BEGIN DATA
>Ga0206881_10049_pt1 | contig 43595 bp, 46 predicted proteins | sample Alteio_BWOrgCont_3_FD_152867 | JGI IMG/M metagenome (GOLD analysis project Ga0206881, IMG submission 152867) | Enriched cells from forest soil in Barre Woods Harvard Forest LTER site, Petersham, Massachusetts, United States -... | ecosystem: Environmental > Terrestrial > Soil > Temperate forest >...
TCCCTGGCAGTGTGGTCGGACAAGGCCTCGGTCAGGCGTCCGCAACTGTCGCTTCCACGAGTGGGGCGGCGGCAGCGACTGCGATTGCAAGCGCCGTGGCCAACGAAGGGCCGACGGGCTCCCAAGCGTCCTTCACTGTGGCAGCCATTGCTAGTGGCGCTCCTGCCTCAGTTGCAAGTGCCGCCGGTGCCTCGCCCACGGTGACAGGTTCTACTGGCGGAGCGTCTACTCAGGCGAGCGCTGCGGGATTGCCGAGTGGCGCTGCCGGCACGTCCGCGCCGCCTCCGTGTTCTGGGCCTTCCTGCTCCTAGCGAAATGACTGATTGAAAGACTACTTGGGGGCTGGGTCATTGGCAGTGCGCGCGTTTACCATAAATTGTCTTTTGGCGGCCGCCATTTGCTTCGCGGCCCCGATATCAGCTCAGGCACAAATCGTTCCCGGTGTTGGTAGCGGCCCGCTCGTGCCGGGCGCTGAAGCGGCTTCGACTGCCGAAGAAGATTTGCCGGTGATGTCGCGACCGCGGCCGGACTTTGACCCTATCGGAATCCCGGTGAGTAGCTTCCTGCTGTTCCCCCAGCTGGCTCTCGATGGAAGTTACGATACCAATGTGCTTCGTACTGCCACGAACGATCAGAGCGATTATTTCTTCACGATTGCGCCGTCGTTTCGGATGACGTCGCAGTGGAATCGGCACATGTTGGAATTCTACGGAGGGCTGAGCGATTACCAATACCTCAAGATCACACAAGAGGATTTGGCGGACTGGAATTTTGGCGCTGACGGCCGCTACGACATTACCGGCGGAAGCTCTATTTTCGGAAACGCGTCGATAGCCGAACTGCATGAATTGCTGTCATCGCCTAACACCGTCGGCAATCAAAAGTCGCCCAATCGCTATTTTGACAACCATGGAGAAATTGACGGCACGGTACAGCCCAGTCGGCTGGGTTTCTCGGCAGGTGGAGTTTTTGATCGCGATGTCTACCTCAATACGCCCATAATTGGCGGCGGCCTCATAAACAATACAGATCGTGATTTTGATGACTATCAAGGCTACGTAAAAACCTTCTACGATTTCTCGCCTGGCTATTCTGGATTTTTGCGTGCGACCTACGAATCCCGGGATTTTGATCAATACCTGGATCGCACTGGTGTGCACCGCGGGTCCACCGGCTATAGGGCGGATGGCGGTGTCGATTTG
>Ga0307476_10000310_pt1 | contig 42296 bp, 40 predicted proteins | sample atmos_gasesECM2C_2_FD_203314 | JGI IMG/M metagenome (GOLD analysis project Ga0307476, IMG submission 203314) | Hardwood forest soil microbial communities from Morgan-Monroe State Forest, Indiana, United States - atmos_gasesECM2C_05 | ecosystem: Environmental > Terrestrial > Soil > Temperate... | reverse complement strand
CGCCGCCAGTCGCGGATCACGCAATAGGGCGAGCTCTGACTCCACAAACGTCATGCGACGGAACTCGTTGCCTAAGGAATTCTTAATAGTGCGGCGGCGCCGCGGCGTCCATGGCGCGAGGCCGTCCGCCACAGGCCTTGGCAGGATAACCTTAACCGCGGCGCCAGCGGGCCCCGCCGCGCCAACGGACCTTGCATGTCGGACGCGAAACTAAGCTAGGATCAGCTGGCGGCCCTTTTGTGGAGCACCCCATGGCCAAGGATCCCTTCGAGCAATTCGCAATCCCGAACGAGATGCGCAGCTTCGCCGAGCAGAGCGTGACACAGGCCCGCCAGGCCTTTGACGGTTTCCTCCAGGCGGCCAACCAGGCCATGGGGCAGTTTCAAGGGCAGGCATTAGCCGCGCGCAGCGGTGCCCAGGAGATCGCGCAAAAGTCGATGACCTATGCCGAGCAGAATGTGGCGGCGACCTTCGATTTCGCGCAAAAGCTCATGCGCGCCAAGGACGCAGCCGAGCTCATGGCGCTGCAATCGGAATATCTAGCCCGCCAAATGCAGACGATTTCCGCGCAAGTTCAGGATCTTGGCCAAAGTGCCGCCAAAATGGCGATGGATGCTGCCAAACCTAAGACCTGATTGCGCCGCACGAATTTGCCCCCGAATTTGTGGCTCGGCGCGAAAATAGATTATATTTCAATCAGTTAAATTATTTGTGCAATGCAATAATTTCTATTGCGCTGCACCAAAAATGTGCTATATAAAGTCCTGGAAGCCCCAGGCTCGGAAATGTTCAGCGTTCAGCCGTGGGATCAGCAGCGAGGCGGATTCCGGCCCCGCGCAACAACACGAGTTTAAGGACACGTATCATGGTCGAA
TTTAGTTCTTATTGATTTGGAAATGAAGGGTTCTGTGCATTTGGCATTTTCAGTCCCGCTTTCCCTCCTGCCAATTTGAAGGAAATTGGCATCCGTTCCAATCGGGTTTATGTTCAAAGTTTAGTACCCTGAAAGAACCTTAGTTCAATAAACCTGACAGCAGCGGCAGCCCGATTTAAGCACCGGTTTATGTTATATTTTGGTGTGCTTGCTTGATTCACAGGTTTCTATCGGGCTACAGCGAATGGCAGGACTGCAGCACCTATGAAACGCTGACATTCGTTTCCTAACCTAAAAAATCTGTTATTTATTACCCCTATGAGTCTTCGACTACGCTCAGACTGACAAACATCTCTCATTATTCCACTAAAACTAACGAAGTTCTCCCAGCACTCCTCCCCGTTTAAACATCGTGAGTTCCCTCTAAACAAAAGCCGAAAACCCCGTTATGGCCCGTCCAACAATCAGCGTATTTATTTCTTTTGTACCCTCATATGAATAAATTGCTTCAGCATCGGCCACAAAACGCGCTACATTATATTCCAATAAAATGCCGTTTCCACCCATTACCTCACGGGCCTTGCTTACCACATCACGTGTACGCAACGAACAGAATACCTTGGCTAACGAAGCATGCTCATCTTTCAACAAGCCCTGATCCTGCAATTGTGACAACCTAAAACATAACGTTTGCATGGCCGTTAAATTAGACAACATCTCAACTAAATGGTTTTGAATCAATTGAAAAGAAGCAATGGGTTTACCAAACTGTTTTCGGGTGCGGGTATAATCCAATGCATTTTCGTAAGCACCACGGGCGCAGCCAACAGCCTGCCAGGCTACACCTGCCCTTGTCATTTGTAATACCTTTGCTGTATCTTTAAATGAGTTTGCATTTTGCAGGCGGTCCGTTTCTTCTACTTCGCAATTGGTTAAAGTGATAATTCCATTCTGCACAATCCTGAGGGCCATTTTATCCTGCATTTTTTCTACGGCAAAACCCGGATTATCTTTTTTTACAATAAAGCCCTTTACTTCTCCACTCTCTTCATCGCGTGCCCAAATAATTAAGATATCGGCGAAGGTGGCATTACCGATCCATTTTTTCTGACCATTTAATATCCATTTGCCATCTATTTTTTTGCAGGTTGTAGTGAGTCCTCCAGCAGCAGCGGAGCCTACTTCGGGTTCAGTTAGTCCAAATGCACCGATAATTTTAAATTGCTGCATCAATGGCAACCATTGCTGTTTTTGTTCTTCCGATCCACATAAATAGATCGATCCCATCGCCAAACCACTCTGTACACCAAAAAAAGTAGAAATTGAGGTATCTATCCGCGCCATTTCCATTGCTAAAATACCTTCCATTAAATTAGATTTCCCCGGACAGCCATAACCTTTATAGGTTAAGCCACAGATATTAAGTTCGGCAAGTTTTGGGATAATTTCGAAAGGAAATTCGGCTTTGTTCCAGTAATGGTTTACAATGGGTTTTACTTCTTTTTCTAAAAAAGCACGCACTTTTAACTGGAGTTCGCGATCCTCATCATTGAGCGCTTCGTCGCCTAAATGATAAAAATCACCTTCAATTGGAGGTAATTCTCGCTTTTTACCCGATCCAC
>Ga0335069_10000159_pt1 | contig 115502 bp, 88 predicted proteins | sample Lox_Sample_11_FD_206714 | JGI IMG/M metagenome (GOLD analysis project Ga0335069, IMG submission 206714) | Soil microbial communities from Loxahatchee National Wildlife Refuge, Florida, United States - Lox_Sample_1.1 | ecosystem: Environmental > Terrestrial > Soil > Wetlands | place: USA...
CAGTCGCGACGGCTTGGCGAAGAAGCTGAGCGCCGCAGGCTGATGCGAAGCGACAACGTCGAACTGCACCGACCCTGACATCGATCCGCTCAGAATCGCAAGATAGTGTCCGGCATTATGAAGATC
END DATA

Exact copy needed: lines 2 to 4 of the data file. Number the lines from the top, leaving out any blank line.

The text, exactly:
TCCCTGGCAGTGTGGTCGGACAAGGCCTCGGTCAGGCGTCCGCAACTGTCGCTTCCACGAGTGGGGCGGCGGCAGCGACTGCGATTGCAAGCGCCGTGGCCAACGAAGGGCCGACGGGCTCCCAAGCGTCCTTCACTGTGGCAGCCATTGCTAGTGGCGCTCCTGCCTCAGTTGCAAGTGCCGCCGGTGCCTCGCCCACGGTGACAGGTTCTACTGGCGGAGCGTCTACTCAGGCGAGCGCTGCGGGATTGCCGAGTGGCGCTGCCGGCACGTCCGCGCCGCCTCCGTGTTCTGGGCCTTCCTGCTCCTAGCGAAATGACTGATTGAAAGACTACTTGGGGGCTGGGTCATTGGCAGTGCGCGCGTTTACCATAAATTGTCTTTTGGCGGCCGCCATTTGCTTCGCGGCCCCGATATCAGCTCAGGCACAAATCGTTCCCGGTGTTGGTAGCGGCCCGCTCGTGCCGGGCGCTGAAGCGGCTTCGACTGCCGAAGAAGATTTGCCGGTGATGTCGCGACCGCGGCCGGACTTTGACCCTATCGGAATCCCGGTGAGTAGCTTCCTGCTGTTCCCCCAGCTGGCTCTCGATGGAAGTTACGATACCAATGTGCTTCGTACTGCCACGAACGATCAGAGCGATTATTTCTTCACGATTGCGCCGTCGTTTCGGATGACGTCGCAGTGGAATCGGCACATGTTGGAATTCTACGGAGGGCTGAGCGATTACCAATACCTCAAGATCACACAAGAGGATTTGGCGGACTGGAATTTTGGCGCTGACGGCCGCTACGACATTACCGGCGGAAGCTCTATTTTCGGAAACGCGTCGATAGCCGAACTGCATGAATTGCTGTCATCGCCTAACACCGTCGGCAATCAAAAGTCGCCCAATCGCTATTTTGACAACCATGGAGAAATTGACGGCACGGTACAGCCCAGTCGGCTGGGTTTCTCGGCAGGTGGAGTTTTTGATCGCGATGTCTACCTCAATACGCCCATAATTGGCGGCGGCCTCATAAACAATACAGATCGTGATTTTGATGACTATCAAGGCTACGTAAAAACCTTCTACGATTTCTCGCCTGGCTATTCTGGATTTTTGCGTGCGACCTACGAATCCCGGGATTTTGATCAATACCTGGATCGCACTGGTGTGCACCGCGGGTCCACCGGCTATAGGGCGGATGGCGGTGTCGATTTG
>Ga0307476_10000310_pt1 | contig 42296 bp, 40 predicted proteins | sample atmos_gasesECM2C_2_FD_203314 | JGI IMG/M metagenome (GOLD analysis project Ga0307476, IMG submission 203314) | Hardwood forest soil microbial communities from Morgan-Monroe State Forest, Indiana, United States - atmos_gasesECM2C_05 | ecosystem: Environmental > Terrestrial > Soil > Temperate... | reverse complement strand
CGCCGCCAGTCGCGGATCACGCAATAGGGCGAGCTCTGACTCCACAAACGTCATGCGACGGAACTCGTTGCCTAAGGAATTCTTAATAGTGCGGCGGCGCCGCGGCGTCCATGGCGCGAGGCCGTCCGCCACAGGCCTTGGCAGGATAACCTTAACCGCGGCGCCAGCGGGCCCCGCCGCGCCAACGGACCTTGCATGTCGGACGCGAAACTAAGCTAGGATCAGCTGGCGGCCCTTTTGTGGAGCACCCCATGGCCAAGGATCCCTTCGAGCAATTCGCAATCCCGAACGAGATGCGCAGCTTCGCCGAGCAGAGCGTGACACAGGCCCGCCAGGCCTTTGACGGTTTCCTCCAGGCGGCCAACCAGGCCATGGGGCAGTTTCAAGGGCAGGCATTAGCCGCGCGCAGCGGTGCCCAGGAGATCGCGCAAAAGTCGATGACCTATGCCGAGCAGAATGTGGCGGCGACCTTCGATTTCGCGCAAAAGCTCATGCGCGCCAAGGACGCAGCCGAGCTCATGGCGCTGCAATCGGAATATCTAGCCCGCCAAATGCAGACGATTTCCGCGCAAGTTCAGGATCTTGGCCAAAGTGCCGCCAAAATGGCGATGGATGCTGCCAAACCTAAGACCTGATTGCGCCGCACGAATTTGCCCCCGAATTTGTGGCTCGGCGCGAAAATAGATTATATTTCAATCAGTTAAATTATTTGTGCAATGCAATAATTTCTATTGCGCTGCACCAAAAATGTGCTATATAAAGTCCTGGAAGCCCCAGGCTCGGAAATGTTCAGCGTTCAGCCGTGGGATCAGCAGCGAGGCGGATTCCGGCCCCGCGCAACAACACGAGTTTAAGGACACGTATCATGGTCGAA